The breakfast ceremony at Hillcrest had never been my idea of fun. I had made one disastrous attempt to break the monotony of it, entering the room one day with my eyes shut and my arms outstretched like a sleep-walker, announcing in a shaky, echo-chamber voice: 'Ay York-shire breakfast scene. Ay polished table, one leaf out, covahed diagonally by ay white tablecloth, damask, with grrreen stripe bordah. Sauce-stain to the right, blackberry stain to the centre. Kellogg's corn flakes, Pyrex dishes, plate of fried bread. Around the table, the following personnel: fathah, mothah, grandmothah, one vacant place.' None of this had gone down well. I entered discreetly now, almost shiftily, taking in with a dull eye the old man's pint mug disfigured by a crack that was no longer mistaken for a hair, and the radio warming up for Yesterday in Parliament. It was a choice example of the hygienic family circle, but to me it had taken on the glazed familiarity of some old print such as When Did You Last See Your Father. I was greeted by the usual breathing noises.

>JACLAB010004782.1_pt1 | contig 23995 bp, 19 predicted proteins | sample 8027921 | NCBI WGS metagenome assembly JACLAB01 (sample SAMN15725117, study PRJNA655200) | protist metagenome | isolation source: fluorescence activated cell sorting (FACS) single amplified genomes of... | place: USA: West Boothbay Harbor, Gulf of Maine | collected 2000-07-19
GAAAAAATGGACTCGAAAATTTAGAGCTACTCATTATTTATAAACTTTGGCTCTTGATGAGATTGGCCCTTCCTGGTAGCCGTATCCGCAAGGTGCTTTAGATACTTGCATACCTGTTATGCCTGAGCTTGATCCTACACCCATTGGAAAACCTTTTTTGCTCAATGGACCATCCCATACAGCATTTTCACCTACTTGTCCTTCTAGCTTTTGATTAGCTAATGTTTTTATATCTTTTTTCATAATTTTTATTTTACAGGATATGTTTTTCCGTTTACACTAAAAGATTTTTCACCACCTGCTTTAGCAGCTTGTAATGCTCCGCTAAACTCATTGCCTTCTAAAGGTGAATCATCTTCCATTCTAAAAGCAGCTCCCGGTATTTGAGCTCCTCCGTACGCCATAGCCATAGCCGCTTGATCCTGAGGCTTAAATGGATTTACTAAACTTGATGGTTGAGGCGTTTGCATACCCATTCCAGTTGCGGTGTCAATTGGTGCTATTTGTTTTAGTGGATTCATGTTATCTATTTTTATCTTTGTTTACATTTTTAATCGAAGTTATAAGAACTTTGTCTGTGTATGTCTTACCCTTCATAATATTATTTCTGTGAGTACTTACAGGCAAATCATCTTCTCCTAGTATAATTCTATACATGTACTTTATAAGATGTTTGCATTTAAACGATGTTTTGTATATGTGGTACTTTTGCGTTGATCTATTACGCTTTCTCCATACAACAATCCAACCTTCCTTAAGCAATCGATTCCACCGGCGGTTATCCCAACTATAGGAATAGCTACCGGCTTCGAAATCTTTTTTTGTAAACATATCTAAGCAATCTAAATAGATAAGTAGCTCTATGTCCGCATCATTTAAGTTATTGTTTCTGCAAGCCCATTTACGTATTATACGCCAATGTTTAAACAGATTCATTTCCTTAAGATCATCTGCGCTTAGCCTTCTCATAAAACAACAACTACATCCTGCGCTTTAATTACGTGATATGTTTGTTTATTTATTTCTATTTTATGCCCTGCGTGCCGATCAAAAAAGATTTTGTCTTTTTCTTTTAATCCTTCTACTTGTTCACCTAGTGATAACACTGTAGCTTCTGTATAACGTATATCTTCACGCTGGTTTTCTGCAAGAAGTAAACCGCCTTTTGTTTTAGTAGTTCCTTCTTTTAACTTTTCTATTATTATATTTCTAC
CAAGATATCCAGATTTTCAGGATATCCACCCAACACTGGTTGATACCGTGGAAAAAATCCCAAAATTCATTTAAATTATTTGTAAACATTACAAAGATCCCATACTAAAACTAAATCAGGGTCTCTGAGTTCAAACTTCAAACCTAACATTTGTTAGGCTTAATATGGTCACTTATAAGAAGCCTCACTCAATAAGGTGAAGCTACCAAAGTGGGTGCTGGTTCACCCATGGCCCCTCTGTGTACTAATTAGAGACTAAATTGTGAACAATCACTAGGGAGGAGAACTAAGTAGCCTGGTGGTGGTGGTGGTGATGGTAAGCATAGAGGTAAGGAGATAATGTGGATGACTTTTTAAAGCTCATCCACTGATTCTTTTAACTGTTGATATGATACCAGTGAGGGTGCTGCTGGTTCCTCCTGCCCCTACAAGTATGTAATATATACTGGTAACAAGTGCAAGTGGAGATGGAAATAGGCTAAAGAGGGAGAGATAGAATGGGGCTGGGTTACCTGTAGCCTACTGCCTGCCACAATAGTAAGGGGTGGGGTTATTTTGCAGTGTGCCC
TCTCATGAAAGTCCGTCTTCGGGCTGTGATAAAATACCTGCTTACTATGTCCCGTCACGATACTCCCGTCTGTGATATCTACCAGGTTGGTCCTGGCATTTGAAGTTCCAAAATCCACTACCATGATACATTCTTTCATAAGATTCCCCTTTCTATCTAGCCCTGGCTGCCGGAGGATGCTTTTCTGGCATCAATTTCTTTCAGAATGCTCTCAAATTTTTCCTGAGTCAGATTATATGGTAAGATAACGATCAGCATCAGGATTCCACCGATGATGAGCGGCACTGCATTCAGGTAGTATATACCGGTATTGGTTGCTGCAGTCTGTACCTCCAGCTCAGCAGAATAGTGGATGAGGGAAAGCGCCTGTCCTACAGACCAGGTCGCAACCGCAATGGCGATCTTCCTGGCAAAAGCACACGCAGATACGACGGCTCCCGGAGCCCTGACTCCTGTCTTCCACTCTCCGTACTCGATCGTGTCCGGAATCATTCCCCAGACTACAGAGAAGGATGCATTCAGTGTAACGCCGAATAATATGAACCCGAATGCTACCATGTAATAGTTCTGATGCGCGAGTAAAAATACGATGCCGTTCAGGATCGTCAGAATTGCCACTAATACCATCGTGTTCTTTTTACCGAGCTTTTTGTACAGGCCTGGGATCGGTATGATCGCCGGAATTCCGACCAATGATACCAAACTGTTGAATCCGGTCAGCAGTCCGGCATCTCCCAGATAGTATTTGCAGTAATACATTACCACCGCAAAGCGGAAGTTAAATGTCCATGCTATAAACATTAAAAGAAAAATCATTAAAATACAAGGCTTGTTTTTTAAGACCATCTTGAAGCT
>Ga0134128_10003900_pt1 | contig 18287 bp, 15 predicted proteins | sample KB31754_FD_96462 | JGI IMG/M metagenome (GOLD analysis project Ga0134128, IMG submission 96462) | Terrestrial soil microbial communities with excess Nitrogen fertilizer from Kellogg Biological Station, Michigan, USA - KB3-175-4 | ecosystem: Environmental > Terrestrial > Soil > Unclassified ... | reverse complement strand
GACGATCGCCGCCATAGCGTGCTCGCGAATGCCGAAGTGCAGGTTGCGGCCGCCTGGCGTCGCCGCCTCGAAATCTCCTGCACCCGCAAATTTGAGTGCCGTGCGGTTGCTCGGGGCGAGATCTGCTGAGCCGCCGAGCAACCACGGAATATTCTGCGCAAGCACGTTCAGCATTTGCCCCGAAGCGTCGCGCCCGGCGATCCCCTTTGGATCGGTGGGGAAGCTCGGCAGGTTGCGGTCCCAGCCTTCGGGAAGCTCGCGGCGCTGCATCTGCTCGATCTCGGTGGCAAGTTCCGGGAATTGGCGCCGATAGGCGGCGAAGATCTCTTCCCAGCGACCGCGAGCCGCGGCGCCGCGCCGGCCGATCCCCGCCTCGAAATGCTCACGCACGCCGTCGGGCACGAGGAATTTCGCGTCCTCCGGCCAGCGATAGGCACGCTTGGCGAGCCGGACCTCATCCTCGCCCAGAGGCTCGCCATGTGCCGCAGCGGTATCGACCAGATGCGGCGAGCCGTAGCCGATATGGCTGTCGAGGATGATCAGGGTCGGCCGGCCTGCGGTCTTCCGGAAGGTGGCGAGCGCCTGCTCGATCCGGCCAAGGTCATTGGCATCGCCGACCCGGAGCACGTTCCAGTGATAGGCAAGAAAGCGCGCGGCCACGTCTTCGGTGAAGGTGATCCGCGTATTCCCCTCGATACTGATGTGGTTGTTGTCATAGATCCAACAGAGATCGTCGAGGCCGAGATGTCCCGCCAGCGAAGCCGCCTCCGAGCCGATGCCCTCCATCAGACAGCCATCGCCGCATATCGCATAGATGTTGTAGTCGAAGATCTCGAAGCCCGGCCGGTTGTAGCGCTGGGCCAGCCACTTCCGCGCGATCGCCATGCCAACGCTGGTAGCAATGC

'You decided to get up, then,' my mother said, slipping easily into the second series of conversations of the day. My stock replies were 'Yes,' 'No, I'm still in bed' and a snarled 'What does it look like?' according to mood. Today I chose 'Yes' and sat down to my boiled egg, stone cold as threatened. This made it a quarter to nine.